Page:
Photo courtesy Meghan Woundedhead 
RESEARCH—Seniors Jane Walsh (left) and Pax O’Phinney get overwhelmed with their “Hamlet” research after returning to WHS.


AP Lit, Comp students do college-level research
Students travel to Augustana University Mikkelson Library


By Hannah Wentzel


“Advanced” was the word as members of the Advanced Placement (AP) English Literature and Composition class traveled to Augustana University’s Mikkelson Library to do college-level research as they wrapped-up first semester Nov. 28, 2018.
 
Teacher Meghan Woundedhead said the goal of the experience was to provide students with a first-hand opportunity to do post-secondary level research using collegiate materials and databases. 

“We spent time looking for literary criticism analyzing different elements of Shakespeare’s ‘Hamlet,’” Woundedhead said. “While we do utilize databases here at WHS, searching at a college library can be intimidating. College databases have a much greater access to scholarly journals and literary criticism, so it’s a positive experience for our class to research at Mikkelsen Library.” 

Woundedhead said it is a great way for her AP students to get ready for what comes next for them. 

“I frequently hear from past graduates that this Augie library experience has given them an advantage in their college freshman courses as they are comfortable with searching, citing and referencing academic resources,” she said. “In fact, they’ve had a definite edge over their college peers often getting compliments from professors on their research know-how.”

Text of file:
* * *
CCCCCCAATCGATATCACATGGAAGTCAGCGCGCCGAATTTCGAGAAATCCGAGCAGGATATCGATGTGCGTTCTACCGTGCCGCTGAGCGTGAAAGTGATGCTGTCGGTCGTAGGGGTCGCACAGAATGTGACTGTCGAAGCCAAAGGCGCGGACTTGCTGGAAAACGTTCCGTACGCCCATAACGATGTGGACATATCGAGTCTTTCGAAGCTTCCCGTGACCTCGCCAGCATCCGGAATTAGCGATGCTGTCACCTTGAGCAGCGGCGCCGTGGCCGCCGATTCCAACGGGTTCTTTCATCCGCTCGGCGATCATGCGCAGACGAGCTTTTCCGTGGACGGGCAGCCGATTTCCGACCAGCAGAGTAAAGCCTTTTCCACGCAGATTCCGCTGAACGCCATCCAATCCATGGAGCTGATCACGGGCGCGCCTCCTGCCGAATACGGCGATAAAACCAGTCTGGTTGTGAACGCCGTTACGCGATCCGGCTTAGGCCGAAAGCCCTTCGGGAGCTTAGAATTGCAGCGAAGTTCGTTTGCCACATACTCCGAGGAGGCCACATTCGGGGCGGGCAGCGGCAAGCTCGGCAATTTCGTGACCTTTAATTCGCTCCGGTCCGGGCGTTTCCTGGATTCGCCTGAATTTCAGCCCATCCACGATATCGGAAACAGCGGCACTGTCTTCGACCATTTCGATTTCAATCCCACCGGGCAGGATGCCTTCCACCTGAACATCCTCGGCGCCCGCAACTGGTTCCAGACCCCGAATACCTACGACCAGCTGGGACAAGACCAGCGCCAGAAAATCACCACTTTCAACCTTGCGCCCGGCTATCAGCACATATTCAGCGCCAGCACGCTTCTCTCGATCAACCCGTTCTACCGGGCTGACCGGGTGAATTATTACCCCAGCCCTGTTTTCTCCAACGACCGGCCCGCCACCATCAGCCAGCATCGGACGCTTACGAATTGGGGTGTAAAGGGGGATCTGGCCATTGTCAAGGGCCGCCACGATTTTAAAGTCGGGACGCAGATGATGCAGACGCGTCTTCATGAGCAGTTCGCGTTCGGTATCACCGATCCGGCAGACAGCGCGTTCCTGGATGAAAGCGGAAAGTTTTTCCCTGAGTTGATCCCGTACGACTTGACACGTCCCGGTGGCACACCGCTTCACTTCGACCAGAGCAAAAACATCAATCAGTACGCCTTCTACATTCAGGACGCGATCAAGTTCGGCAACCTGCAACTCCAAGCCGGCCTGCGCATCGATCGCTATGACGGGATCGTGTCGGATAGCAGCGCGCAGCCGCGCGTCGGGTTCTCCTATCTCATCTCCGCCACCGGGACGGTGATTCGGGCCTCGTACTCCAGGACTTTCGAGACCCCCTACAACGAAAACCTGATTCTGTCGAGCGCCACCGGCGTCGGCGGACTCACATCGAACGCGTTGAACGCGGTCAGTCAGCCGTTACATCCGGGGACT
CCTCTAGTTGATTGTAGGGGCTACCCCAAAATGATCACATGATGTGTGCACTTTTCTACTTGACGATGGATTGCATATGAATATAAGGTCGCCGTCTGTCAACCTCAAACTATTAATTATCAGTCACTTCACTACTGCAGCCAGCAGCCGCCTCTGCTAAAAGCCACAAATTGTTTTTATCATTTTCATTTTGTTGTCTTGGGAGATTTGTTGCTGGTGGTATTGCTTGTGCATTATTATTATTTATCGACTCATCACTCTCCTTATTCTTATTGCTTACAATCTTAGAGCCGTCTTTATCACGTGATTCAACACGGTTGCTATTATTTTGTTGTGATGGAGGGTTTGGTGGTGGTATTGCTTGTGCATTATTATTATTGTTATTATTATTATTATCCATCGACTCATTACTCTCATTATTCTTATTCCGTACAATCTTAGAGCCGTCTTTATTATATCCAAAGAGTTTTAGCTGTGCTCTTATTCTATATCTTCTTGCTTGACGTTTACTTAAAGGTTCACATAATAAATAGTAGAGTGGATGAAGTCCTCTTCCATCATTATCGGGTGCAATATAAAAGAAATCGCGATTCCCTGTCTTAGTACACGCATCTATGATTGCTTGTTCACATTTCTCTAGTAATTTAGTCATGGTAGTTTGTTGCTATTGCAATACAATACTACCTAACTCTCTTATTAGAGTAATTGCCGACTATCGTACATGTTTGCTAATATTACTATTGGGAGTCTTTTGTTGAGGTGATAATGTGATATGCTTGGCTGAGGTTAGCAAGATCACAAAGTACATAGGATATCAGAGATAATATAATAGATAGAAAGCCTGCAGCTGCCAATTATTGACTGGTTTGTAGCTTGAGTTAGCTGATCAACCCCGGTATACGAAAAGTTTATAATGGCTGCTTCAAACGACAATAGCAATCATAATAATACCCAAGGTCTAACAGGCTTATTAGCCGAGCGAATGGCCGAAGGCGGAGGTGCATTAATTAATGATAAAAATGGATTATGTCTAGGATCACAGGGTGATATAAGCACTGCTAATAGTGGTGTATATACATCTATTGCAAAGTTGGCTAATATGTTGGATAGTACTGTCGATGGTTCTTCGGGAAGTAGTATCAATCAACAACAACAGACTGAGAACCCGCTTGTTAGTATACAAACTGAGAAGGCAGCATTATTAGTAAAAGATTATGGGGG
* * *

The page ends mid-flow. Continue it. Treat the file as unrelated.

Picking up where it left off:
Senior Rachel Wilson said it was a good opportunity.

“The Hamlet project we worked on in class was both challenging and exciting to analyze this particular literature,” Wilson said. “The trip to Augustana opened up different sources we were able to use to get a better understanding of the play as a whole. It was cool for the teachers to set up a trip to help us write our essays.” 

Woundedhead said overall it was a good experience.

“We just want students to have experience with literary criticism as well as college research so they are readily prepared for the next level,” Woundedhead said. 



 

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